One morning, at 06:00 in the bush; alarm was raised by mr Egyptian Goose. See center picture. On investigation, I saw mr Hyena on the other side of their pond, lurking behind a small bush, drooling on account of the Goose family - mom, dad and 8 downy young. The pictures go clockwise from upper left.
Mr Hyena saw a route, around the bigger bush, and then a narrower part of the pond, where he should be able to cross, without getting his ears wet. On the other side of the bush, he met mr Gnu (a blue wildebeest - you have seen them in the stampede scene of Lion King), who didn't say a lot, but kept on walking towards mr Hyena in an unnerving manner. Mr Gnu didn't allow mr Hyena to get arround him and herded the carnivore for some 100 meters, before charging.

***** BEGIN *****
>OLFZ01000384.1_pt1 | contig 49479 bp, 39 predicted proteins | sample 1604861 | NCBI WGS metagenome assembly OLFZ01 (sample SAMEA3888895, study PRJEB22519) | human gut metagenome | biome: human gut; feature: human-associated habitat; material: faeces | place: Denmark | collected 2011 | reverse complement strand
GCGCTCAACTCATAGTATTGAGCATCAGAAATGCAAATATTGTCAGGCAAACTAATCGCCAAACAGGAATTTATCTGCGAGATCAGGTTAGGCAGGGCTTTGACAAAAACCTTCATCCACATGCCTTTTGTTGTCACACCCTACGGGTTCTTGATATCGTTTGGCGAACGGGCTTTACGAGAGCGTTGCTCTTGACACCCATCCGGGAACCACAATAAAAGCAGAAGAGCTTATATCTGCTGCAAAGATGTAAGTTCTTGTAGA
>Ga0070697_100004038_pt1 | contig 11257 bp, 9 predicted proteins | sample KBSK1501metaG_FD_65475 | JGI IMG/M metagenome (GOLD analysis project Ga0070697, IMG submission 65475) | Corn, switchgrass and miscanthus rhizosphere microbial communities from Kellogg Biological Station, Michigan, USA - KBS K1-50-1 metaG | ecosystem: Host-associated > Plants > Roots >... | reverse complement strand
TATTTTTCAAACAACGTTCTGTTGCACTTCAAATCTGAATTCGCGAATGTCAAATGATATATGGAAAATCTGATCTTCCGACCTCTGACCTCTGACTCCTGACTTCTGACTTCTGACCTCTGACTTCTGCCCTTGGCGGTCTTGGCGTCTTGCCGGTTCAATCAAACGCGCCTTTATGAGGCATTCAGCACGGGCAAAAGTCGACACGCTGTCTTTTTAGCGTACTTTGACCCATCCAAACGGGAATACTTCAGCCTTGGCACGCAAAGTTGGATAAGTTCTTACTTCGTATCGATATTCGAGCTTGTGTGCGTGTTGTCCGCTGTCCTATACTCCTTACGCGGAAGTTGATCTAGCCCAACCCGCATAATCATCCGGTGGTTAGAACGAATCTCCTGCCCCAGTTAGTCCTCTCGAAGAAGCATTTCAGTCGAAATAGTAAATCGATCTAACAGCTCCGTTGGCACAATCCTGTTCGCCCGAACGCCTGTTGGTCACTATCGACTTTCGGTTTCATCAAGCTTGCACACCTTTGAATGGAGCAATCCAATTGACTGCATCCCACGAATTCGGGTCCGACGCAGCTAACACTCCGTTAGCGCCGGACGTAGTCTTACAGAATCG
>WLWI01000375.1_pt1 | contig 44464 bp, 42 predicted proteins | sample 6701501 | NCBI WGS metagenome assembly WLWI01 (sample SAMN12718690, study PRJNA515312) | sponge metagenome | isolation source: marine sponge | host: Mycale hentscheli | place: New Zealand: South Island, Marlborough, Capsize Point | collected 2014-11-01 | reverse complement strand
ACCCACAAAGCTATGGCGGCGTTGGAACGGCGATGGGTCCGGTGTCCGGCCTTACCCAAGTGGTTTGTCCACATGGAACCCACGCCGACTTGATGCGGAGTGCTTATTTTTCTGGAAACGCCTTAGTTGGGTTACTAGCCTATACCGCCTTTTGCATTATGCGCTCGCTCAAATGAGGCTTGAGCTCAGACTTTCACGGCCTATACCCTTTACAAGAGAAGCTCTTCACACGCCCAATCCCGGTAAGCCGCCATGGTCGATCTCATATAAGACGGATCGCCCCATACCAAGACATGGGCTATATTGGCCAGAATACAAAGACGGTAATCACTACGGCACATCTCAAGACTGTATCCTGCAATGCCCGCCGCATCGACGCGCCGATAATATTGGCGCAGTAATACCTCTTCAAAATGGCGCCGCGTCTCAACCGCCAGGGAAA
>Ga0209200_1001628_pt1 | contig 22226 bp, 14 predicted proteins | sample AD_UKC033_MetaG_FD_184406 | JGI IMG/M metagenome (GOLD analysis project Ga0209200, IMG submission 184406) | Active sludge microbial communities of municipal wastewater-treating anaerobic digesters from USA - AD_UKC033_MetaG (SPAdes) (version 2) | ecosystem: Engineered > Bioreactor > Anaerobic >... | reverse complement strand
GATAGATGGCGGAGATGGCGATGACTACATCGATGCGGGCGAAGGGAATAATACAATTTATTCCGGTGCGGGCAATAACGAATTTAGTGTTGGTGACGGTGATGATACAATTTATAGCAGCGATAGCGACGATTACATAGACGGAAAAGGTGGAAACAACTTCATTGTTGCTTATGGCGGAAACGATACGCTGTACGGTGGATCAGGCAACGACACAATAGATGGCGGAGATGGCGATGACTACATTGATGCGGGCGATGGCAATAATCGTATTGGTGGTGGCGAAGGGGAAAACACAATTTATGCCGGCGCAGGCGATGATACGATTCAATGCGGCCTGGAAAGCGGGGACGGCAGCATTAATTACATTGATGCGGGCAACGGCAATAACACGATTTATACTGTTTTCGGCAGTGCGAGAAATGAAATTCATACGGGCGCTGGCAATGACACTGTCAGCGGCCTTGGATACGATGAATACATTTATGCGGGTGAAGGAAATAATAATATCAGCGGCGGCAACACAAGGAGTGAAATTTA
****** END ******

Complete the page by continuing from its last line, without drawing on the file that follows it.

For three days, we saw the hyena trying for the geese off and on. Everytime mr Goose raises the alarm, some animal came to the rescue. Elephants, buffalo and giraffes helped out. Only the rhino remained surly as always, displaying a mind your own business attitude. I think by the last day and after 12 hours of no sighting, it was safe to say that the hyena lost interest.
Unfortunately, it was not possible to have one shot, with everything included. If it was possible, a video would have been better than pictures, anyway.
In the past, I have often wondered how vulnerable animals, like the geese, manage to reach adulthood in the wild. Well, this proved to be one way.